You See Me Crying

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"You See Me Crying"
Single by Aerosmith
from the album Toys in the Attic
B-side "Toys in the Attic"
Released November 1975
Format Single
Recorded 1975
Genre Hard rock, Symphonic rock, Blues rock
Length 3:03(Single Version), 5:12 (Album Version)
Label Columbia
Writer(s) Steven Tyler, Don Solomon
Producer(s) Jack Douglas
Aerosmith singles chronology
"Walk This Way" (1975) "You See Me Crying"
(1975)
"Dream On" (re-release)
(1976)
Toys in the Attic track listing
"Round and Round"
(8)
"You See Me Crying"
(9)

"You See Me Crying" is a power ballad by American hard rock band Aerosmith. It was released in 1975 as the last track on the band's breakthrough album Toys in the Attic. A shorter mix of the song was released as the third single from the album in November 1975, but failed to chart. Consequently, the original single (backed with "Toys In The Attic") is rather difficult for collectors to track down.

Song Structure[edit]

The song is a complex piano ballad and was heavily orchestrated. Aerosmith and producer Jack Douglas brought in a symphony orchestra for the song, which was conducted by Mike Mainieri. The song itself was written by lead singer Steven Tyler and outside collaborator Don Solomon. Some of the band members became frustrated with the song, which took a long time to complete, due to the many complex drum and guitar parts.

The band's label, Columbia Records, was nonetheless very impressed with the song and the recording process. Bruce Lundvall, then-president of Columbia Records walked in on the recording sessions for Toys when the band was working on the song and remarked: "You guys got an incredible thing going here. I just came from a Herbie Hancock session and this is much more fun".[1]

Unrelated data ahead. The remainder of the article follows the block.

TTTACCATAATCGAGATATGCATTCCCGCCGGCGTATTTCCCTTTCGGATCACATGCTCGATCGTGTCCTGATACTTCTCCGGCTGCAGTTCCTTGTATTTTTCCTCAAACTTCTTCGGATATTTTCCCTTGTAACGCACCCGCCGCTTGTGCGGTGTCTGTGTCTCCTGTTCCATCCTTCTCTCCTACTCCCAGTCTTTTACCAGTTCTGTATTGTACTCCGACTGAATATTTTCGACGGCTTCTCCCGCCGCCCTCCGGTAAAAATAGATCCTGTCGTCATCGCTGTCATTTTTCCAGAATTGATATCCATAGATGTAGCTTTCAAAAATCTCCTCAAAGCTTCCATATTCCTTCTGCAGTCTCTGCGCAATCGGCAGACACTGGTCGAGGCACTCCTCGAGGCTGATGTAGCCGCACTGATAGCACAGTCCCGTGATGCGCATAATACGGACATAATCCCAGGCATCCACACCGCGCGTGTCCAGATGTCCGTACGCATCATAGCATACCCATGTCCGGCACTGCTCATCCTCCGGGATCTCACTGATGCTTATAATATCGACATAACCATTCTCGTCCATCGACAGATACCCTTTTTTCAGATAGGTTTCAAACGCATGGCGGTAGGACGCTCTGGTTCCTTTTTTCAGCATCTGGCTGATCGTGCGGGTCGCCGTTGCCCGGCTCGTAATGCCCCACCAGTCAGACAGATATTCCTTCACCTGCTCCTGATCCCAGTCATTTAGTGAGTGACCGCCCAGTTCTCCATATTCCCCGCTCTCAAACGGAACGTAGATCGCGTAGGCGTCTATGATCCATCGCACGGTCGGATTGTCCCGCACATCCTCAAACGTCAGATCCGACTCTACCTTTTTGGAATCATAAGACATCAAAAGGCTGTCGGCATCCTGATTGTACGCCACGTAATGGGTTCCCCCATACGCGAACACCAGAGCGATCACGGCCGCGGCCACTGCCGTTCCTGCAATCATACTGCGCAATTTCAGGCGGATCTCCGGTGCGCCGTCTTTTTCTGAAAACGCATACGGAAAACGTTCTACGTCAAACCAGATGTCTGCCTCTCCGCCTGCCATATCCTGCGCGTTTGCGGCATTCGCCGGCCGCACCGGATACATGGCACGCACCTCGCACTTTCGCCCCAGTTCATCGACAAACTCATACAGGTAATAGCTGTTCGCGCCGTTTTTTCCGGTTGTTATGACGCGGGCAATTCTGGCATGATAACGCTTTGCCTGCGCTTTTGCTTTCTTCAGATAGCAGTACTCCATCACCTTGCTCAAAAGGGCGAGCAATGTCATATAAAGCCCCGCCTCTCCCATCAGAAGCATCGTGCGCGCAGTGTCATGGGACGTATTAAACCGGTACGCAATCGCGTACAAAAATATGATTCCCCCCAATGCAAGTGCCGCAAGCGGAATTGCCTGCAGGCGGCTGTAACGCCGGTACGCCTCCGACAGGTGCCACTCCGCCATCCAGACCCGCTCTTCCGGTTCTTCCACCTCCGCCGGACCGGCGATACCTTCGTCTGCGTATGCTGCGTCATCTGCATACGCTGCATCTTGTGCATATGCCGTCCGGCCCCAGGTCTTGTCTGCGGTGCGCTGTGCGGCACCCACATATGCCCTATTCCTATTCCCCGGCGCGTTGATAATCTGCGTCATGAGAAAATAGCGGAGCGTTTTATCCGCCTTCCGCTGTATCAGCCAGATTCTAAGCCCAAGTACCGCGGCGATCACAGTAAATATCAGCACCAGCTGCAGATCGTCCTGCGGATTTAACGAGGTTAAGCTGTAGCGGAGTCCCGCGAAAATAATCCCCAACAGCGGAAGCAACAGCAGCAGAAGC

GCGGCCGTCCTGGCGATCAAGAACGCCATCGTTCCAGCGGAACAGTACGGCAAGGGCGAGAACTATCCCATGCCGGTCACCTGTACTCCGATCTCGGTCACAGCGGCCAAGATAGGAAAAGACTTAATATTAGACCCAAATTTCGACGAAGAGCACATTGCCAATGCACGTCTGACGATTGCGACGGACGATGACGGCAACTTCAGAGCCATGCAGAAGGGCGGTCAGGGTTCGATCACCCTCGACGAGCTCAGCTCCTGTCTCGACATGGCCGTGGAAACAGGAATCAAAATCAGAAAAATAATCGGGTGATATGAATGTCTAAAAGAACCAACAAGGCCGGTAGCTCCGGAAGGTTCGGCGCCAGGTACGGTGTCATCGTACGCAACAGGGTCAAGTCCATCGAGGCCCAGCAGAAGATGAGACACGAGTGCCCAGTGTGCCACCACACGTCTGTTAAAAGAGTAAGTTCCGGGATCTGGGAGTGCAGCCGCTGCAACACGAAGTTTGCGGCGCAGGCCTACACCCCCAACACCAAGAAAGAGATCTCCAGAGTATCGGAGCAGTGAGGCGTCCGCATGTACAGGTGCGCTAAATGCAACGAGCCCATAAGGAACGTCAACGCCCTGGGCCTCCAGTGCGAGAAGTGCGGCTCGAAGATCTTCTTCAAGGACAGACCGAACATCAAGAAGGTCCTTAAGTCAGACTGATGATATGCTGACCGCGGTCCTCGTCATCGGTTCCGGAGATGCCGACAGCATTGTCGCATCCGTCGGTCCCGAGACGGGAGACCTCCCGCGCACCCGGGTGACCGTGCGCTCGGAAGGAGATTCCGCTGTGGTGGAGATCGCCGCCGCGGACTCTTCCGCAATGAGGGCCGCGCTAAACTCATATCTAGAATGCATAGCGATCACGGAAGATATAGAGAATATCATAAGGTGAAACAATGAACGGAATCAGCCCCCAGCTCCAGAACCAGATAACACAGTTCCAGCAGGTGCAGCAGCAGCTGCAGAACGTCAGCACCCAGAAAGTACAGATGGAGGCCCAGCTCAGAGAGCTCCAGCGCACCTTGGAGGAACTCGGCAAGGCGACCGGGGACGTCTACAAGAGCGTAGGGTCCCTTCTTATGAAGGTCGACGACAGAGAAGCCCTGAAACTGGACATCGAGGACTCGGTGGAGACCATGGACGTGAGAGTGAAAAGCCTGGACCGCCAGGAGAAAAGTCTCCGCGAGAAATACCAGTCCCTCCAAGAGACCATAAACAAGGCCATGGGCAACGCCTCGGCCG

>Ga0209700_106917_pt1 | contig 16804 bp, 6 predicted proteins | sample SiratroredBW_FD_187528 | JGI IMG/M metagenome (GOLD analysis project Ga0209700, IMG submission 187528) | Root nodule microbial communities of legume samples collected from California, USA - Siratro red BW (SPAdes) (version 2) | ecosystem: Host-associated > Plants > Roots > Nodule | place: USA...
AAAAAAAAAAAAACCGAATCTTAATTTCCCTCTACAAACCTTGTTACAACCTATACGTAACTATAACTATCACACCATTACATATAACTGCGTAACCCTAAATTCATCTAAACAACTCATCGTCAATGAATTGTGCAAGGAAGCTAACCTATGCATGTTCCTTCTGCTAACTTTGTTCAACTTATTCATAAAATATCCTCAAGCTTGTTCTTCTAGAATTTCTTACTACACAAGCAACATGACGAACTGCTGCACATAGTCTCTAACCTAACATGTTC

Song Facts[edit]

Brad Whitford played lead guitar on this track instead of Joe Perry, The final version of the song was taken from takes 12, 14, and 15, and the single version of the song was edited down to 3:03.[2]

It has only been performed live once, on June 26, 2009, while in Wantagh, New York's Jones Beach Theater, during the Aerosmith/ZZ Top Tour.

While Aerosmith were planning the "Back in the Saddle" concert tour and recording the "Done with Mirrors" album during 1984, a radio DJ played the song. Steven liked the song so much, he suggested his group record a cover version, only to be told by his bandmate Joe Perry, "It's us, fuckhead." Steven was suffering from memory problems at the time due to heavy drug use, an issue that plagued the band and temporarily broke it up.[citation needed]

References[edit]

  1. ^ Douglas, S. and Aerosmith: "Walk This Way", page 234. Avon, 1997
  2. ^ Toys in the Attic 1993 Remastered Liner Notes